PEOPLE

Laurence Eisenlohr, VMD, PhD

Professor of Pathology and Laboratory Medicine
University of Pennsylvania Perelman School of Medicine

Contact InformationThe Children's Hospital of Philadelphia
1107B Abramson Research Center
3615 Civic Center Blvd.
Philadelphia, PA 19104-4399
Office: 215-590-0952
Email: EISENLC@MAIL.MED.UPENN.EDU

Research Expertise

Four Areas of Interest:

1. The cell biology of MHC class I-restricted antigen processing and presentation: My laboratory continues to explore the forces that drive the extremely rapid MHC class I-restricted presentation of both cytosolic and endoplasmic reticulum-targeted proteins, and how differential processing could impact both the induction and effector phases of CD8+ T cell responses. We have demonstrated that processing of antigen targeted to the endoplasmic reticulum is both qualitatively and kinetically distinct from antigen targeted to the cytosol. In addition, we have proposed a model in which the almost instantaneous processing of cytosolic antigens is not due to defectiveness on the part of the antigen but, rather, unchaperoned nascent peptide. Our efforts could enhance the rational design of vaccines that are intended to target the CD8+ T cell compartment.

2. The cell biology of MHC class II-restricted antigen processing and presentation: A generally accepted paradigm in fundamental immunology is that CD4+ T cells recognize peptides derived from exogenous (internalized) sources of antigen while CD8+ recognize peptides derived from endogenous sources of antigen (generally, proteins synthesized within the antigen-presenting cell). I have had a longstanding interest in MHC class II-bound peptides derived from endogenous sources of antigen. As a graduate student I reported on an epitope within the influenza neuraminidase (NA) molecule that can only be presented from endogenously produced NA. No amount of exogenous, inactivated virus, displaying abundant amounts of NA at the virion surface, could be converted to class II-bound peptide by antigen-presenting B cells. Subsequently, my laboratory demonstrated that this NA epitope and another residing within the hemagglutinin molecule are produced by a processing pathway that is much more class I-like in character, involving delivery of antigen to the cytosol, and being dependent upon activity of both the proteasome and TAP (transporter associated with antigen processing). Recently, we have assessed the prevalence of this alternative, endogenous MHC class II-restricted antigen processing. We have found that a variety of endogenous processing pathways are the major drivers of the primary CD4+ T cell response to influenza and also rabies. These findings should fundamentally alter a cornerstone principle of basic immunology and, consequently, rational vaccine design. It should also expand the potential scenarios for the development of autoimmune disease and the potential targets for cancer immunotherapy.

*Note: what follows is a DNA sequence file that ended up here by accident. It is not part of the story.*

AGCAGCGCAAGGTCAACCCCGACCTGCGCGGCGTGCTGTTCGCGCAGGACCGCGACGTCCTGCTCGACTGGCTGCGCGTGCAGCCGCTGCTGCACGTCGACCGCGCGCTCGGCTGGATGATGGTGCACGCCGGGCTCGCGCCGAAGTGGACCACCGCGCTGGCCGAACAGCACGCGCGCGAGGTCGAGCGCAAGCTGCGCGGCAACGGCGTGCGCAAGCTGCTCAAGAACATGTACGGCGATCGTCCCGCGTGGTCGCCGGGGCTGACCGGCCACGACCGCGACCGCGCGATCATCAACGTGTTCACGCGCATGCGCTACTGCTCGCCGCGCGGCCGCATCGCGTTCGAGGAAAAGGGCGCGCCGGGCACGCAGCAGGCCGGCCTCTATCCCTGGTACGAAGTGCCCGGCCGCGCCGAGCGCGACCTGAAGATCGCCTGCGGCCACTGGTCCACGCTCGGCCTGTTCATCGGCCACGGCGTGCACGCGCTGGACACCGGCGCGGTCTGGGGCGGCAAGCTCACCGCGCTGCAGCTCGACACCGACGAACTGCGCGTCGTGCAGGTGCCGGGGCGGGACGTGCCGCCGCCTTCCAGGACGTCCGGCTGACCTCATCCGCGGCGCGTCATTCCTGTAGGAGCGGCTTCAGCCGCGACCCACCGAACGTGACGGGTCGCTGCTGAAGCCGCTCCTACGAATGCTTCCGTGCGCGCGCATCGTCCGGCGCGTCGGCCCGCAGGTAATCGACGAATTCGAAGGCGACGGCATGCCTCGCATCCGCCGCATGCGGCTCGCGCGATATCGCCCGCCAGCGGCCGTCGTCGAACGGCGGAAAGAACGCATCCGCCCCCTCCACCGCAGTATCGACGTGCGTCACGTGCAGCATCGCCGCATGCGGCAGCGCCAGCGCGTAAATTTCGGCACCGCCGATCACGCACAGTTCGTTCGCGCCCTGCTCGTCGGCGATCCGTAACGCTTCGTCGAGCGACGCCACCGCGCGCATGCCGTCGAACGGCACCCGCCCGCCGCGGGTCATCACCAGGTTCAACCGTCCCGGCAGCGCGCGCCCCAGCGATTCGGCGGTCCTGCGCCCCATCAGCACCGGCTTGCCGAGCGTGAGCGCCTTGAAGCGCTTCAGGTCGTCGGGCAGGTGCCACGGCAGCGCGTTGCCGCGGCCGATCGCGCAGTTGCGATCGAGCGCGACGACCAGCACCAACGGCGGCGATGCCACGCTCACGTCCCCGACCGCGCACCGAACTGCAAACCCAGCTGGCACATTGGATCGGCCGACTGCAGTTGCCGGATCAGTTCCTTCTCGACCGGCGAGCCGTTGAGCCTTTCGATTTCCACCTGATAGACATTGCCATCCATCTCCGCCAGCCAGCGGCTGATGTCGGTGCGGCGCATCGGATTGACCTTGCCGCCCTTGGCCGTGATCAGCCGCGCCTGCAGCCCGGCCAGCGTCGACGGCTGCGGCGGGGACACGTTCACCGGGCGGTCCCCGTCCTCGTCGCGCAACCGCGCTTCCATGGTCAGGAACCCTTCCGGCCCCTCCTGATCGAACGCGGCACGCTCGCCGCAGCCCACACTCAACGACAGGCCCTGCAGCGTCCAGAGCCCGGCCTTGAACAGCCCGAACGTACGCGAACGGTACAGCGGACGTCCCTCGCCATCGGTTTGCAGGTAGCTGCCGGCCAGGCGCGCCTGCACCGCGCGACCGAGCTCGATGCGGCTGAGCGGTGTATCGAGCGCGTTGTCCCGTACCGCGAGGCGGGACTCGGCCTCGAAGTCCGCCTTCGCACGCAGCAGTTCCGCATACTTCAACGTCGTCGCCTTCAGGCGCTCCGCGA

3. "Cryptic" MHC Class I-Restricted Epitopes: In MHC class I antigen processing and presentation, my laboratory has also explored the generation and significance of “cryptic” epitopes that are produced by errors during translation. Thus, protein synthesis will occasionally initiate at an internal start codon, the ribosome having failed to decode the first AUG. Likewise, during translation the ribosome can, at low frequency slip into an alternative reading frame. In both cases we have demonstrated that these aberrations may have no biological significance but can be readily recognized by CD8+ T cells. Most recently, we have made a similar observation with respect to the low level of stop codon recoding that is induced in eukaryotic cells by aminoglycoside antibiotics. In this case, we identified by tandem mass spectrometry numerous class I-bound recoded peptides in gentamycin-treated cells but not their control counterparts. Thus, the immunological definition of “self” and “foreign” changes in the presence of these antibiotics, providing a potential mechanism for induction of autoimmunity.

4. Cancer immunotherapy and autoimmunity: For several years we have applied our experience in viral immunity to the very challenging area of cancer immunotherapy. One area of focus is papillary thyroid cancers caused by the RET/PTC3 (RP3) fusion protein. Despite not having a viral etiology, RP3 causes neoantigen formation via aberrant phosphorylation, resulting in the presentation of tumor-specific phosphopeptides (“signal 1” for T cell activation) and activates NF-kappaB, resulting in release of proinflammatory cytokines from tumor cells (the co-stimulatory “signal 2”). First in collaboration with the Rothstein lab and then on our own we have been pursuing the hypothesis that RP3-induced papillary thyroid cancer is relatively benign because it induces a robust, effective T cell response that keeps the cancer in check. We have published evidence to this effect and demonstrated that the transforming and inflammation-inducing signals emanating from RP3 can be functionally dissociated. The work provides an important counterbalance to the notion that inflammation abets cancer progression. In addition, we have collaborated with the Waldman lab at Thomas Jefferson University in exploring viability of the guanalyl cyclase C (GC-C) receptor as a target for metastatic colorectal cancer immunotherapy. GC-C is expressed exclusively in small regions of the central nervous system and on the luminal surfaces of colonic epithelial cells and induces only partial tolerance. Thus, it is an attractive target for therapeutic vaccination. This was demonstrated in mice and a Phase 1 clinical trial in humans with a GC-C-expressing adenovirus is underway.